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    • Jefferson, Thomas
    • Randolph, Richard

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Documents filtered by: Correspondent="Jefferson, Thomas" AND Correspondent="Randolph, Richard"
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When at Monticello in September last, on looking over some military books; in a work of Marshal Saxe’s, he suggests the idea of a bridle for the use of Cavalry, which he thought might be formed so as to command a horse, without having any thing in the mouth. The very great advantages which wou’d be derived from such a contrivance, made so strong an impression upon my mind, that I determined to...
I have duly recieved your letter of the 10th. mentioning the invention of a bridle having the advantage of not going into the horse’s mouth. You know of course you can have a patent for the use of it on the terms mentioned in the patent law. in the event of the Secretary at War’s approving it, & wishing to make use of it, it would become a question whether he could give a price for permission...
Accept my most sincere thanks for your attention to my letter of the 10th Inst, and believe that I am grateful for your goodness, in allowing me to forward the bridle to you. You will find the the workmanship was badly executed; the nose band ought to have a hinge in the middle; by which it shoud be regulated so as to fit any horse, but the ith was so awkward that I wou’d not have it; and the...
Will you be so good as to send me two gross of your beer jugs; the one gross to be quart jugs, and the other pottle d o . they are to be delivered to a mr William Johnson a waterman of Milton , who will apply for them about a week hence. mr Gibson will be so good as to pay for them on your presenting this letter. they should be packed in crates, or old hogsheads or such other cheap package as...
My best workman was in New york when I recieved your letter; he returned yesterday, and will make your jugs next week, when they shall be forwarded agreable to your directions. RC ( MHi ); at foot of text: “Th s Jefferson Esq r ”; endorsed by TJ as received 22 Feb. 1814 and so recorded in SJL .
I am now engaged in brewing a year’s supply of malt strong beer, which however I have no chance of saving but by a supply of quart jugs from you. I recieved (I think) 10½ dozen. and must ask the favor of 4. gross more for which mr Gibson will pay your bill. be so good as to inform me when they will be ready. if lodged at mr Gibson’s I will direct a waterman on whom I can rely to call for them....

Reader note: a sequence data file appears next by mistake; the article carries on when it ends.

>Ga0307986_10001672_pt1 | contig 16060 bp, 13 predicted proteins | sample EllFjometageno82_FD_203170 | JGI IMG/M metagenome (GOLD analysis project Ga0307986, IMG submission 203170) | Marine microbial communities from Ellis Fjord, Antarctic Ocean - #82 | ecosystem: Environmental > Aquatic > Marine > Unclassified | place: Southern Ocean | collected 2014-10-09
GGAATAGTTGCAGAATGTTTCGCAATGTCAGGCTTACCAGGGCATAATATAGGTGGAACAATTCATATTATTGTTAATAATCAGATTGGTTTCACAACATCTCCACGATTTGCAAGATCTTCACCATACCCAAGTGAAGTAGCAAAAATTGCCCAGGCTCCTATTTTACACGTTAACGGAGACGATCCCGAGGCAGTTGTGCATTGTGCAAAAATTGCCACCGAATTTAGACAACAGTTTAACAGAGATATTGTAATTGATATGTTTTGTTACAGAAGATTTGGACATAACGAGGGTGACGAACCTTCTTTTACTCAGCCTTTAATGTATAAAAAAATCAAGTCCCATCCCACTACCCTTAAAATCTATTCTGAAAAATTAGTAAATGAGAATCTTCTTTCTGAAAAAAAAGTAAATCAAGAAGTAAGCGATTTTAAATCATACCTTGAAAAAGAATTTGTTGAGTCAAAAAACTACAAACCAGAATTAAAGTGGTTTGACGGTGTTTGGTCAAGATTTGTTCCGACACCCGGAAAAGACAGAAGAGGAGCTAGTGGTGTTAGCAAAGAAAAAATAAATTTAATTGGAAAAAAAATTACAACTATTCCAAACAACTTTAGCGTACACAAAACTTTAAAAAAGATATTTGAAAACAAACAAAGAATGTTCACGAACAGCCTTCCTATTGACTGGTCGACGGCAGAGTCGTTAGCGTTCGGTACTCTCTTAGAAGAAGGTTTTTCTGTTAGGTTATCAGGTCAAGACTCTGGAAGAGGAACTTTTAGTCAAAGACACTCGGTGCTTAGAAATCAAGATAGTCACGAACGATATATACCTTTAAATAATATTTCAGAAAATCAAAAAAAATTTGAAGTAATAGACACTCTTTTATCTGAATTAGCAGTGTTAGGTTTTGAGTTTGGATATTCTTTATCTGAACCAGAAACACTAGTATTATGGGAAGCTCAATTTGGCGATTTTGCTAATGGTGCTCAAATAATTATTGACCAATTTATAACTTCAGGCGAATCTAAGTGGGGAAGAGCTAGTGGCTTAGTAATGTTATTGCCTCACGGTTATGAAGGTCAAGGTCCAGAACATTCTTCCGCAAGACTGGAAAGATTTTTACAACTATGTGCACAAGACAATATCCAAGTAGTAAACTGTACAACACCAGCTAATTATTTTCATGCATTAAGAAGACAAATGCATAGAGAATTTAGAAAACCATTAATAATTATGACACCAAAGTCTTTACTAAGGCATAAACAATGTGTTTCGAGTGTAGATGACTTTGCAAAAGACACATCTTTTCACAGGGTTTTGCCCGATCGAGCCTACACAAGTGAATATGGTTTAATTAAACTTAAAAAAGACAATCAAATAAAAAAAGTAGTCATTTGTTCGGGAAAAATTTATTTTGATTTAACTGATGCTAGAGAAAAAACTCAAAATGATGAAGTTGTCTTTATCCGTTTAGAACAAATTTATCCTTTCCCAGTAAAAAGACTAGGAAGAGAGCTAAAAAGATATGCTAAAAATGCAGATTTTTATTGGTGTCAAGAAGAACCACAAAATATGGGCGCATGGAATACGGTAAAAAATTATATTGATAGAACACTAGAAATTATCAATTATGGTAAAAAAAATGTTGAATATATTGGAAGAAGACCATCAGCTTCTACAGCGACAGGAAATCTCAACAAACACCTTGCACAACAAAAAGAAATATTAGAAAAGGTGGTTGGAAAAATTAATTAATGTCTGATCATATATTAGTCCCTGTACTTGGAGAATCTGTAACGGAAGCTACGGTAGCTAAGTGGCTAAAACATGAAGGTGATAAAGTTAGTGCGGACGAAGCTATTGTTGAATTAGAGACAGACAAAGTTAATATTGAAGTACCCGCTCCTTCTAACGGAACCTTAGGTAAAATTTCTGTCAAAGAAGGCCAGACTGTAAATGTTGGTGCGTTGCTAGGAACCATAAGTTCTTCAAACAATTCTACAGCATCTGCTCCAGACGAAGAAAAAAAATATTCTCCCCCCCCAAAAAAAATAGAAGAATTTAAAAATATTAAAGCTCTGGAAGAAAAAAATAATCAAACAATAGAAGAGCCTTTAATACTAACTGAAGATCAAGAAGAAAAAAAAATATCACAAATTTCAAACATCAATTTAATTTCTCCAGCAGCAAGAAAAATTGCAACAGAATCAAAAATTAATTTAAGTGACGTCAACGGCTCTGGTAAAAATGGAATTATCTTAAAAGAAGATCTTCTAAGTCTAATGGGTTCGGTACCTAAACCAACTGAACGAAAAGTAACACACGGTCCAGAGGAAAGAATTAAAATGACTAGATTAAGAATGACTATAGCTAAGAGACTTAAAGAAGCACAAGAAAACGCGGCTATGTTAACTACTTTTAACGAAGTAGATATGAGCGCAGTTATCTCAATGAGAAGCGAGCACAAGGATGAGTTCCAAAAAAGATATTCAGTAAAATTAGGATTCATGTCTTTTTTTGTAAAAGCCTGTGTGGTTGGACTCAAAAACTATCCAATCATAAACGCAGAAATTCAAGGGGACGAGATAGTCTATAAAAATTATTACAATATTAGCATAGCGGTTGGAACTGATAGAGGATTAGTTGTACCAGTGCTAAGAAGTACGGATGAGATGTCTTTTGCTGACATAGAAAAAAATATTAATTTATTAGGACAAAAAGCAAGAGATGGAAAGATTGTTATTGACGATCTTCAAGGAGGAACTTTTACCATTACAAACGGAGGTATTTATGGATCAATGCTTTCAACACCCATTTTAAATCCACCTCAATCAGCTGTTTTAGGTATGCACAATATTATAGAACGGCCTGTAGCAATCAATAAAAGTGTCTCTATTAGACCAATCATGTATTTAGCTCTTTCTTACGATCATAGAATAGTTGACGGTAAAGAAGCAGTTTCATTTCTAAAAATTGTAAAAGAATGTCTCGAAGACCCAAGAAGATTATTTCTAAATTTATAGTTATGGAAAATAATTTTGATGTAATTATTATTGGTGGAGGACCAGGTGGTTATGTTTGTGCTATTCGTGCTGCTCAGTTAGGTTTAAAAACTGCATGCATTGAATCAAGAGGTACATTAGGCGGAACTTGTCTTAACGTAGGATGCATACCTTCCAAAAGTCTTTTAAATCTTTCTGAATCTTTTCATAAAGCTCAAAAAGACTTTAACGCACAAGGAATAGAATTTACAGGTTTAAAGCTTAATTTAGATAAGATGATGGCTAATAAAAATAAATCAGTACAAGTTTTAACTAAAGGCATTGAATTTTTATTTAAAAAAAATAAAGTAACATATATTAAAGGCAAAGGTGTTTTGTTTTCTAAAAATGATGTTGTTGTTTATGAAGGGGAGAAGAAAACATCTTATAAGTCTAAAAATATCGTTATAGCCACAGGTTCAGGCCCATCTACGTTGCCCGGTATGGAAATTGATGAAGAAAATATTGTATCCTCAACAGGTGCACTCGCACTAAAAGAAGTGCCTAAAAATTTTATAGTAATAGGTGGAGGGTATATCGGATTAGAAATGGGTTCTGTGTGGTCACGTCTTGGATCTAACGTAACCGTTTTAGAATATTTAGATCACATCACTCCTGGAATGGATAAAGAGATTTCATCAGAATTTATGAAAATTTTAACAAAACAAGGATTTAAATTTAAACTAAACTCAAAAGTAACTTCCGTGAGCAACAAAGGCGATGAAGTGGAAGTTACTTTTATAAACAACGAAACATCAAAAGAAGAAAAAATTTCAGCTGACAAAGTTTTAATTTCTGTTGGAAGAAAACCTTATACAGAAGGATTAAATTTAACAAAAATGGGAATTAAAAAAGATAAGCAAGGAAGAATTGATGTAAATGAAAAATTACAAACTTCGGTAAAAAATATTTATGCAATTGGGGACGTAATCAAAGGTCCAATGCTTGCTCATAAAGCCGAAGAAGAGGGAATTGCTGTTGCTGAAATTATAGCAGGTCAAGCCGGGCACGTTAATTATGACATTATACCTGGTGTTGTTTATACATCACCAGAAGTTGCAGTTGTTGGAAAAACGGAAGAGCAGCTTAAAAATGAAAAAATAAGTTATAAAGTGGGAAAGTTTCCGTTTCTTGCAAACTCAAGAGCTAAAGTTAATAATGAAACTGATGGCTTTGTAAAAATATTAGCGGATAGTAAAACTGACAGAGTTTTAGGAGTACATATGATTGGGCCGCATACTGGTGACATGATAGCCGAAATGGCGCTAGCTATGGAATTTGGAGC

By the return of the governors boat I have taken the liberty of sending six barrels of the waterproof cement, the materials of which, were first discovered by my father on the James, and York rivers. previous to its use, the cement should be made moist throughout, with clean water, in which state it must remain two or three days, to give time for the lime to slack perfectly: then it must be...
The governor left town so immediately after my return from Monticello that I had only time to send you two small specimens of the shale; the one burnt. The other as it was taken from the earth. I now send by M r Cabell some more pieces for your inspection, the difference of colour is produced by the degree of heat. The powder in the papers sent by the boat man are of the same material. The one...
The governor tells me that the cement which I sent you did not answer at all. From the circumstance of all our tryals with it being successful, and the very same material as that sent in the barrels, being considered equal to the imported cement, by the workmen on the canal at Columbia S o Carolina; I am induced to believe that the failure was occasiond by the want of proper management in the...
Your favor of Apr. 10. was recieved in due time as had been some time before the 6. barrels of water proof cement from you. I had already laid in as much Roman cement as did my 2 d & 3 d Cisterns, with a barrel surplus towards the 4 th and last. the 2 d and 3 d were done under the superintendance of mr Coffee, and with perfect success. we opened a barrel of yours and he tried several fair and...
The six barrels of hydraulic cement were sent to you with a belief that they would answer the purpose for which it was intended, and be useful to you in the construction of your cisterns. I am sorry that you are affraid to hazard the success of it in the cistern, and request you to use them in any way that you may think proper. Perhaps you may have occasion to use it at the Mill. Maj r Gibbon...